SURPRISE, Ariz. -- Royals manager Ned Yost hasn't made any proclamations about right-hander Wily Peralta's role in 2018.But with all the spots in the club's rotation taken basically before camp opened, it seemed an obvious conclusion that Peralta, a former starter, was a strong candidate to transition to the bullpen.•
SURPRISE, Ariz. -- Royals manager Ned Yost hasn't made any proclamations about right-hander Wily Peralta's role in 2018.
But with all the spots in the club's rotation taken basically before camp opened, it seemed an obvious conclusion that Peralta, a former starter, was a strong candidate to transition to the bullpen.
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The 28-year-old former Brewers pitcher pretty much has made it official, telling MLB.com he views himself now as strictly a reliever.
"Yeah, I finished my last few outings in Milwaukee in the bullpen last season," Peralta said. "I feel like I'm a bullpen guy now. At first it was a hard transition because I've always been a starter. But going to Triple-A last year for a bit helped me with the transition and taught me how to go back to back out of the 'pen."
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Peralta, who signed a one-year, $1.525 million deal with the Royals in the offseason, was once an effective starter. He went 17-11 in 2014, throwing 198 2/3 innings for the Brewers and posting a 3.53 ERA.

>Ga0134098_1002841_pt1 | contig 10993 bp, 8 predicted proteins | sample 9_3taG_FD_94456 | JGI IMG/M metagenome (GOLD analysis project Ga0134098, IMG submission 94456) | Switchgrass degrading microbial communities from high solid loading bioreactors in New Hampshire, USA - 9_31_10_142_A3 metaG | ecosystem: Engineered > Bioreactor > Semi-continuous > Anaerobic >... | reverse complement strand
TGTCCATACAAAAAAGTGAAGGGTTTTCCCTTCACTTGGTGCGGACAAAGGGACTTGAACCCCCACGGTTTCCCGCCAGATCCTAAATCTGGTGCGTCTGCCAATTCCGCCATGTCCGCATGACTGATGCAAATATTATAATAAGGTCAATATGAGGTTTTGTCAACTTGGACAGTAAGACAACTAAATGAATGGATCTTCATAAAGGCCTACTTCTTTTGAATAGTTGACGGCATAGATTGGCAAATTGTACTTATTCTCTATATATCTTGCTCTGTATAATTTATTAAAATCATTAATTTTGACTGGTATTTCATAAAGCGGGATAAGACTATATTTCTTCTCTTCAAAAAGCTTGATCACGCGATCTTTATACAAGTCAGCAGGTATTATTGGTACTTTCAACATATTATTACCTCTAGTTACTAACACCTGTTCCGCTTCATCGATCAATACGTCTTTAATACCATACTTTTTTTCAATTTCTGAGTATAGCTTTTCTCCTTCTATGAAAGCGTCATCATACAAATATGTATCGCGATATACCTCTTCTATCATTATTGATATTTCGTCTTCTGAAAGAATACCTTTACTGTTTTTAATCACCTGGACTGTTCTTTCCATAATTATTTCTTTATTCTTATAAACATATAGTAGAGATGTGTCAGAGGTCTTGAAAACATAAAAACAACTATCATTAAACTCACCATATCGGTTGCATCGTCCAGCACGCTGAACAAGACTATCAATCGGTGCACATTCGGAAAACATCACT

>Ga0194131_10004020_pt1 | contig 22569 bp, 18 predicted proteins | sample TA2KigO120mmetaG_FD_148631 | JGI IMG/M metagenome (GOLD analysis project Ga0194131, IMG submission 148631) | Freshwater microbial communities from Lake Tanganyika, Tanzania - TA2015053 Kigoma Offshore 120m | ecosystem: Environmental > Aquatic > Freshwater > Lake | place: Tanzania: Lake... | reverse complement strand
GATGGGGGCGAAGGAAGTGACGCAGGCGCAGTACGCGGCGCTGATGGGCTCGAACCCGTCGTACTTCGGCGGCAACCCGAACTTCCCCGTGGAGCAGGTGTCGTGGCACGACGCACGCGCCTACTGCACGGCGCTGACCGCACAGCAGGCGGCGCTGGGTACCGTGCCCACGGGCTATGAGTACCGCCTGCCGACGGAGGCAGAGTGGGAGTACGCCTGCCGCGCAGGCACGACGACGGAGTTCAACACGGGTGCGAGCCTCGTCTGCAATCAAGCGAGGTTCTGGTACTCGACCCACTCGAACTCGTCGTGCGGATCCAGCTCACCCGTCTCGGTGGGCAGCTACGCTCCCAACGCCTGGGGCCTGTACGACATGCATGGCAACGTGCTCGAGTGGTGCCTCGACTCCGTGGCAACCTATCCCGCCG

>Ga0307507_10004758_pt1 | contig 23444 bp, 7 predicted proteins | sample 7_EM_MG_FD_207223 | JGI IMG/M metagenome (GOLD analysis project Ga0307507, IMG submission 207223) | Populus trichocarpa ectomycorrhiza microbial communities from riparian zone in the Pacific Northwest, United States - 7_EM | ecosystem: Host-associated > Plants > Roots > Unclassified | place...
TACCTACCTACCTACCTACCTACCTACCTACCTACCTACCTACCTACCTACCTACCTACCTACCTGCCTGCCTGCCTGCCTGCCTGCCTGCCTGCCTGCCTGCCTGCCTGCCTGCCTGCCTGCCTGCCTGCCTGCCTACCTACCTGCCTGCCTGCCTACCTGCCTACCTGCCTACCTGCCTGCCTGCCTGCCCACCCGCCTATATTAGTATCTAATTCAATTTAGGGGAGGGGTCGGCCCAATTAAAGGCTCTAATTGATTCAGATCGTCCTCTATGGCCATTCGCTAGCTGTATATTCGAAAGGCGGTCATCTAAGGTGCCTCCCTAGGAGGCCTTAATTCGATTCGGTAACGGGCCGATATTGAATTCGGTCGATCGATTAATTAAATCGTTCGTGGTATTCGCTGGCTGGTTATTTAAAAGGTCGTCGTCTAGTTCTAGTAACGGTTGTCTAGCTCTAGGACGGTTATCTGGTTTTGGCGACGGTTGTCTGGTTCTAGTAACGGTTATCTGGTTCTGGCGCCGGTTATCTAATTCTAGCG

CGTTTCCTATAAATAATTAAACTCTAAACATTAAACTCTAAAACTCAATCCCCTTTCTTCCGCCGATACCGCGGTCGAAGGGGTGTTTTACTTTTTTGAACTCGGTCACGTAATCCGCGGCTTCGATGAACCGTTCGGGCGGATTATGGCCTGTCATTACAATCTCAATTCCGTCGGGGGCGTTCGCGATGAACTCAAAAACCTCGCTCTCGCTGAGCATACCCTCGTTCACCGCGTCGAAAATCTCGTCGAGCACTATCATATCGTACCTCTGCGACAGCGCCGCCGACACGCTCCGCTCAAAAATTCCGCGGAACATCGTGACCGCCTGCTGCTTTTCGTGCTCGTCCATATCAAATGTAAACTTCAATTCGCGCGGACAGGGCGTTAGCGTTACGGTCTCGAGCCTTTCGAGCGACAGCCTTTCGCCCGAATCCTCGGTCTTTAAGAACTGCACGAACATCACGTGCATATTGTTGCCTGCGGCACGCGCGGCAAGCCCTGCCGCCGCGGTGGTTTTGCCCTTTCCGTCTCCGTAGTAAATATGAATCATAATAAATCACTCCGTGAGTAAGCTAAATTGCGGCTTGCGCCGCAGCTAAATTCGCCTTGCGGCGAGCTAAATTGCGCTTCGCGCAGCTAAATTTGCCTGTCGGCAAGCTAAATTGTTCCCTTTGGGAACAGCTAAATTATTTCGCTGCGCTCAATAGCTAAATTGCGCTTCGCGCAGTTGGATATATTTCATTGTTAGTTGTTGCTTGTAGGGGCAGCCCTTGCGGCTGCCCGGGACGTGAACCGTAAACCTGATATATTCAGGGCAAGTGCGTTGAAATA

But Peralta struggled as a starter in subsequent years, and last year the Brewers eventually pulled him from the rotation. He had a 7.85 ERA in 19 games overall.
But Peralta did get a taste of a new career path when the Brewers sent him to Triple-A Colorado Springs. There, he pitched exclusively out of the bullpen and had a 3.38 ERA in 13 games.
What Peralta liked the most about the bullpen was being able to go all-out with every pitch, rather than conserving energy as a starter would do.
"Out of the bullpen you only have one or two innings so you can let it go," he said. "It's different. You come out of the bullpen and you let it go because you're not saving anything. You're not going deep into the game so you don't have to manage your pitches. Turn it loose."
Peralta said he consistently can hit 96-97 mph out of the bullpen.
"I like it," he said. "It's a lot of fun. And you know you can pitch more often."
Peralta's debut this spring -- one inning, six runs, four earned -- likely scared a few Royals fans.
But Peralta shrugged it off and was solid in both of his next two outings. But he gave up four runs in one inning on Wednesday against the Cubs. However, most of the damage was done on two walks, an infield hit and a soft two-run single to center.
"Always my first one down here there's a little adrenaline going and you get a little wild," he said, smiling. "First outing didn't go the way I wanted it. Every spring the first outing has always been a rough one for me. After that, you just try to get into a rhythm.
"I feel better and better with each outing. In Spring Training you work on certain things, just get your work in and prepare for the season."
Indeed, it's pretty hard to keep a smile off Peralta's face this spring.
"I'm just happy with the opportunity here," he said. "A new page in my career."
Jeffrey Flanagan has covered the Royals since 1991, and for MLB.com since 2015. Follow him on Twitter @FlannyMLB.